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mera india


What’s in news?

The Indian Council of Medical Research (ICMR) on April 25, 2019 launched the ‘Malaria Elimination Research Alliance (MERA) India’, a gathering of partners working together to plan and scale up research to eliminate Malaria from India by 2030.

Key data’s:

  • Called Malaria Elimination Research Alliance India (MERA India), the programme took off on April 24, with the first meeting of the stakeholders
  • MERA India alliance holds utmost importance to the Union Ministry of Health and Family Welfare for the operational research. The World Health Organisation (WHO) had earlier appreciated India’s research in malaria and hence, the country now aims to ensure its elimination by 2030.
  • The alliance was launched on the occasion of the World Malaria Day 2019.
  • Regional Advisor at the World Health Organization (WHO)’s South East Asia Regional Office, Neena Valecha, said the regional office would provide all assistance to ensure regional cooperation for the programme considering that diseases know no national boundaries and it was essential that all the countries in the region worked in unison.

Objective of the programme:

  • The principal motive of the ‘MERA India’ alliance is to prioritize, plan, conduct, and scale up research in a coordinated way to have a solid impact on the population who are at risk of malaria.
  • India has made impressive progress in malaria control in the recent years. The malaria burden in India declined by over 80 percent from 2.03 million cases in 2000 to 0.39 million in 2018. Deaths by malaria also declined by over 90 percent from 932 deaths in 2000 to 85 in 2018.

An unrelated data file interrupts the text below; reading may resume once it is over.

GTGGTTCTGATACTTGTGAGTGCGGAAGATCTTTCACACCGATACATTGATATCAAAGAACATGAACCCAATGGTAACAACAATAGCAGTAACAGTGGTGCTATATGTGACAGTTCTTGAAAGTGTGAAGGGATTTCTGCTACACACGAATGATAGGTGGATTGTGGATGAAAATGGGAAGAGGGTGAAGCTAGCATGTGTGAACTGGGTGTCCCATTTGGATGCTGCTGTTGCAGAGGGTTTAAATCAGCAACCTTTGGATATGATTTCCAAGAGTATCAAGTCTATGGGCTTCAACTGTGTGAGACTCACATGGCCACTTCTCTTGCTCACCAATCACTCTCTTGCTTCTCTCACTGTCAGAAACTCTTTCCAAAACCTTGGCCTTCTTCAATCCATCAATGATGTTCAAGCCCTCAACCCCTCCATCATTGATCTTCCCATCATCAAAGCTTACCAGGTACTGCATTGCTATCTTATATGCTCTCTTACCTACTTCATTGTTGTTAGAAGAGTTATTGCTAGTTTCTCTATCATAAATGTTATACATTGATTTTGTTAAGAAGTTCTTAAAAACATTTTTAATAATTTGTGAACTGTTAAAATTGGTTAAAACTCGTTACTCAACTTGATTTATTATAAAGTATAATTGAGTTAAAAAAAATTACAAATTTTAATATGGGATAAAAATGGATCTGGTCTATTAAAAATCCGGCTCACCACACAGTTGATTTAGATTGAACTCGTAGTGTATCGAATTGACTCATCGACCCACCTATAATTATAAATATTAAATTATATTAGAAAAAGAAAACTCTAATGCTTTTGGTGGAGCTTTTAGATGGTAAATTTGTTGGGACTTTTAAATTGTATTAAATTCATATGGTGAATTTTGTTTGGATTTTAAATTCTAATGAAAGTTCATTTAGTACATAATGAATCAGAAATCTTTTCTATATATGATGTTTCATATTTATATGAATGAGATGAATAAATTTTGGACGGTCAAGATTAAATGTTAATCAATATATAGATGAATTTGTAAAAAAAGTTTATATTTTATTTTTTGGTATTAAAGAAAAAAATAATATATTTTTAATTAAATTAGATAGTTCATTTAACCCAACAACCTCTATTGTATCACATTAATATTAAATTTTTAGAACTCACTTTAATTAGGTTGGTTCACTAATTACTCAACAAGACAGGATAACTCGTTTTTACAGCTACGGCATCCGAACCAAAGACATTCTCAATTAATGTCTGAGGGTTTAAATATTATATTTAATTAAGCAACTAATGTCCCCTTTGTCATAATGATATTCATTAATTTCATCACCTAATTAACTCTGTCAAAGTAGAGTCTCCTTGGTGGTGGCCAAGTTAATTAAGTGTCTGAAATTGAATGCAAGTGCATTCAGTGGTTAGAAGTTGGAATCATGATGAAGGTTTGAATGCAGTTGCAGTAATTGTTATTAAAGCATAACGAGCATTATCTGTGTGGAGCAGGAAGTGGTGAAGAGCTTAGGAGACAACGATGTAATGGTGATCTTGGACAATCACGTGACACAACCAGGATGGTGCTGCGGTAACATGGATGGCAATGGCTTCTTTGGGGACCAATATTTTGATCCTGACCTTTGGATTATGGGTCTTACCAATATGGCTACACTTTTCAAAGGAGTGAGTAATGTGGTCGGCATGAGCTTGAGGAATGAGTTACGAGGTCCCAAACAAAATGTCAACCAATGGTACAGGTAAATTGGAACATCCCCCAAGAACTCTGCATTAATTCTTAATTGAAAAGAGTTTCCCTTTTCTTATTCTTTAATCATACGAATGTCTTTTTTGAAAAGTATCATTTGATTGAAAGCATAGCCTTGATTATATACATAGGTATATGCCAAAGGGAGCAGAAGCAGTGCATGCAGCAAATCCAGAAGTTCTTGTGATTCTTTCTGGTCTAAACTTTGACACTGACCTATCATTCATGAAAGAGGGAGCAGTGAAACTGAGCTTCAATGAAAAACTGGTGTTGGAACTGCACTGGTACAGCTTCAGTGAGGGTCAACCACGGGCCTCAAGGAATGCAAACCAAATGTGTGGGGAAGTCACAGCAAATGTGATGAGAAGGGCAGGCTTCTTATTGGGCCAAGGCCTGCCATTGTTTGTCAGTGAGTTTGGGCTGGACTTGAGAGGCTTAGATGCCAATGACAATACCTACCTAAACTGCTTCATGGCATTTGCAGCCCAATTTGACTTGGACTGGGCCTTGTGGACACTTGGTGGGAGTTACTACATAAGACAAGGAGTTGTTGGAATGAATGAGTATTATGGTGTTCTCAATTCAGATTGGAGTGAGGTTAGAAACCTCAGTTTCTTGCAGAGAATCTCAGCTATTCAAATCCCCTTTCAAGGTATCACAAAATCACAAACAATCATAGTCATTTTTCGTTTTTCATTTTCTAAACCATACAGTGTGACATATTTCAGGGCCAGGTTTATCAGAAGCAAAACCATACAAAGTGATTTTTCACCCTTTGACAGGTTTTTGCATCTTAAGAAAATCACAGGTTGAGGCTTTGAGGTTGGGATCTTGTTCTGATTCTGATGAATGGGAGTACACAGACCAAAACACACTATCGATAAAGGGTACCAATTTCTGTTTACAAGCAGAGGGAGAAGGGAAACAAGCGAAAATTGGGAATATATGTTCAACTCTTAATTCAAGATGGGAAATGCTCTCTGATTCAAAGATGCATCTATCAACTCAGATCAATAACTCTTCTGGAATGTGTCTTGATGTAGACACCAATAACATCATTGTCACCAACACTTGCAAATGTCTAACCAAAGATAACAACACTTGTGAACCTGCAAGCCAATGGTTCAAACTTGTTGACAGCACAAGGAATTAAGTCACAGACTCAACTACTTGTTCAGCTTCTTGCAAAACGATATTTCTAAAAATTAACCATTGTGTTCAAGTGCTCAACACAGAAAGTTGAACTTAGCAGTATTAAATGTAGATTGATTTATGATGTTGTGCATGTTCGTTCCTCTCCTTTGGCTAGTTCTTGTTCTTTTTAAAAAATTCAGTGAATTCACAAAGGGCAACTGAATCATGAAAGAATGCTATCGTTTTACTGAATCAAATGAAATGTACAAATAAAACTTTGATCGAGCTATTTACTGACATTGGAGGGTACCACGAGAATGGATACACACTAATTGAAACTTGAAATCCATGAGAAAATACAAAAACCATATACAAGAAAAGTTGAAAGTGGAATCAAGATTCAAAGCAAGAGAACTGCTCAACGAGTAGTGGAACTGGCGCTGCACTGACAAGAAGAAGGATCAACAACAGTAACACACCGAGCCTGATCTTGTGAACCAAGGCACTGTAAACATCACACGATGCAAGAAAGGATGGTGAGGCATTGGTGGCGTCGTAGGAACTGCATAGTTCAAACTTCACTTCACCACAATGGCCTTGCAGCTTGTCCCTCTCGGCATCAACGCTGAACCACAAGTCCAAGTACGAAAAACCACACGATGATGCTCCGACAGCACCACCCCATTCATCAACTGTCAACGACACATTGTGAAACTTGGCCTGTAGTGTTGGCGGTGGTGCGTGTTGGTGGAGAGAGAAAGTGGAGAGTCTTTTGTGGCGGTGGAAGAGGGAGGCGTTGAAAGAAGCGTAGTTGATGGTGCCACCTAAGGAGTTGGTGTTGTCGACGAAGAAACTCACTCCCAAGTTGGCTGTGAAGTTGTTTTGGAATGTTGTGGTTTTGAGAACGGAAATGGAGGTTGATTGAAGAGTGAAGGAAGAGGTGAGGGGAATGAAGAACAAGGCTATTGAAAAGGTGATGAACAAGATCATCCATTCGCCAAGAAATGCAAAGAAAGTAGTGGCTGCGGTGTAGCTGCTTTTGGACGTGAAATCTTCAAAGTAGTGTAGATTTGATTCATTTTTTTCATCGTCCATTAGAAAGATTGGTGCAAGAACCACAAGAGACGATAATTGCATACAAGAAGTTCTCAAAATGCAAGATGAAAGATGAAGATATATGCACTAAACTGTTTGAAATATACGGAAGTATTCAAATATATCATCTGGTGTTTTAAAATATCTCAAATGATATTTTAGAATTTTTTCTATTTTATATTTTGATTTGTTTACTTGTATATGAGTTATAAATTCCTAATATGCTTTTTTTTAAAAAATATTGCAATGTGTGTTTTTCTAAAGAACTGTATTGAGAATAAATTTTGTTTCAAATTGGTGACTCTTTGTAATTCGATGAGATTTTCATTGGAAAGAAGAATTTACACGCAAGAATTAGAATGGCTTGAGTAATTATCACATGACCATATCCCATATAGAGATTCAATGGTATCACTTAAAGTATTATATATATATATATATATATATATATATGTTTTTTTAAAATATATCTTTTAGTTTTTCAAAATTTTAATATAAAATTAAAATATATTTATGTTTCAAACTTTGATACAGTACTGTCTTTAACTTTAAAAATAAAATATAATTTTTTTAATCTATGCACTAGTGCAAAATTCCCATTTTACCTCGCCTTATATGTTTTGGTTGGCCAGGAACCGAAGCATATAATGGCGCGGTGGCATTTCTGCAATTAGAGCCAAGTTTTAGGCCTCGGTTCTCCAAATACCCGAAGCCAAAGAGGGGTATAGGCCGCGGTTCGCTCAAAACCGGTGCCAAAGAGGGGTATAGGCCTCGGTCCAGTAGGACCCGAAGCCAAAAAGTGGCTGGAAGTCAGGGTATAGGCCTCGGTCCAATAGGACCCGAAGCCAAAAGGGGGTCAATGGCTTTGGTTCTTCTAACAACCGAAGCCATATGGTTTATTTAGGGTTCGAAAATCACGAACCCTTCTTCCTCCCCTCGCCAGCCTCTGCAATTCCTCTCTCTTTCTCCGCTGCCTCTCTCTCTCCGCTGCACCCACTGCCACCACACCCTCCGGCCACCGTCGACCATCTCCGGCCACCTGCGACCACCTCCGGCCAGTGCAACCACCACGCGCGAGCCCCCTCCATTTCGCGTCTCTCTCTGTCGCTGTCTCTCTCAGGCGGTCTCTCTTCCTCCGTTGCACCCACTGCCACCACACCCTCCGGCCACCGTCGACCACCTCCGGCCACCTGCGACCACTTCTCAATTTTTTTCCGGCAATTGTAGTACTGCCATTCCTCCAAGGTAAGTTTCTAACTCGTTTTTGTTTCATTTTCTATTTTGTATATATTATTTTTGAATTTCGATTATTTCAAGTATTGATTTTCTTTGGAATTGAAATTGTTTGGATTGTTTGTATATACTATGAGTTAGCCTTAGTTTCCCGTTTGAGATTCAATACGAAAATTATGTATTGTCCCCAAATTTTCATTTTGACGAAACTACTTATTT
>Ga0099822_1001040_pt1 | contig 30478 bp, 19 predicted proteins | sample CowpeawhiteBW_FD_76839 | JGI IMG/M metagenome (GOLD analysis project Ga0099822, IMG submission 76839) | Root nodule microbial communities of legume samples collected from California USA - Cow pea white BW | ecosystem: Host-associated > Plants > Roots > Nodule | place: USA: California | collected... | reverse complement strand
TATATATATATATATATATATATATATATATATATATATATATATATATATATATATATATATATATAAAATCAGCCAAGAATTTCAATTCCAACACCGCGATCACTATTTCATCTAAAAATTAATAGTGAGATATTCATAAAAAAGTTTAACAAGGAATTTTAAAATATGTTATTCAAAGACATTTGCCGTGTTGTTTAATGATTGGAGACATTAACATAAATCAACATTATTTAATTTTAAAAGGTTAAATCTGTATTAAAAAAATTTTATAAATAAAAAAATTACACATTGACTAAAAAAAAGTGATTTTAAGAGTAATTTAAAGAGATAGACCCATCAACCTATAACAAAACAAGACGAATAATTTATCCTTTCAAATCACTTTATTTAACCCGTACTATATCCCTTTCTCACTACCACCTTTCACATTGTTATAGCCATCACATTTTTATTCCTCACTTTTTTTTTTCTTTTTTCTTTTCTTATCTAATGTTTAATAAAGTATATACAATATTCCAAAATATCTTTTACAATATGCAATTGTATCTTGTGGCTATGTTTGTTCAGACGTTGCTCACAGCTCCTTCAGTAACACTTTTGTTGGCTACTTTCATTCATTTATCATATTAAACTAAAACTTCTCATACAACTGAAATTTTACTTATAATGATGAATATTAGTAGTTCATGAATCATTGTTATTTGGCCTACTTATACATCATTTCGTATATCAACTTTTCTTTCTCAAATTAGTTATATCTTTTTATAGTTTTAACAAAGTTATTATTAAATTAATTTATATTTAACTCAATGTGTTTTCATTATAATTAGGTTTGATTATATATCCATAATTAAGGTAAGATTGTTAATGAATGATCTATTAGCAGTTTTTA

India & Malaria control:

  • Over the past two decades, India has made good progress in malaria control. The disease burden has declined by 59 per cent (2.03 million cases in 2000 to 0.84 million in 2017) and deaths due to the disease by 89 per cent (932 in 2000 to 103 in 2017). The success has led to the government to make a commitment to eliminate malaria by 2030.

Various efforts by government:

  • Over the past two decades, India has made impressive progress in malaria control. The malaria burden has declined by over 80 per cent, 2.03 million cases in 2000 to 0.39 million in 2018, and malaria deaths by over 90 per cent, 932 deaths in 2000 to 85 in 2018.
  • This success has provided a strong foundation for the commitment from the leadership of the government of India to eliminate malaria from India by 2030.
  • National Vector Borne Diseases Control Program (NVBDCP) of India has developed a comprehensive framework to achieve the overarching vision of “Malaria free India by 2030”.
  • NVBDCP’s National Strategic Plan clearly recognises the critical role of research to support and guide malaria elimination efforts.

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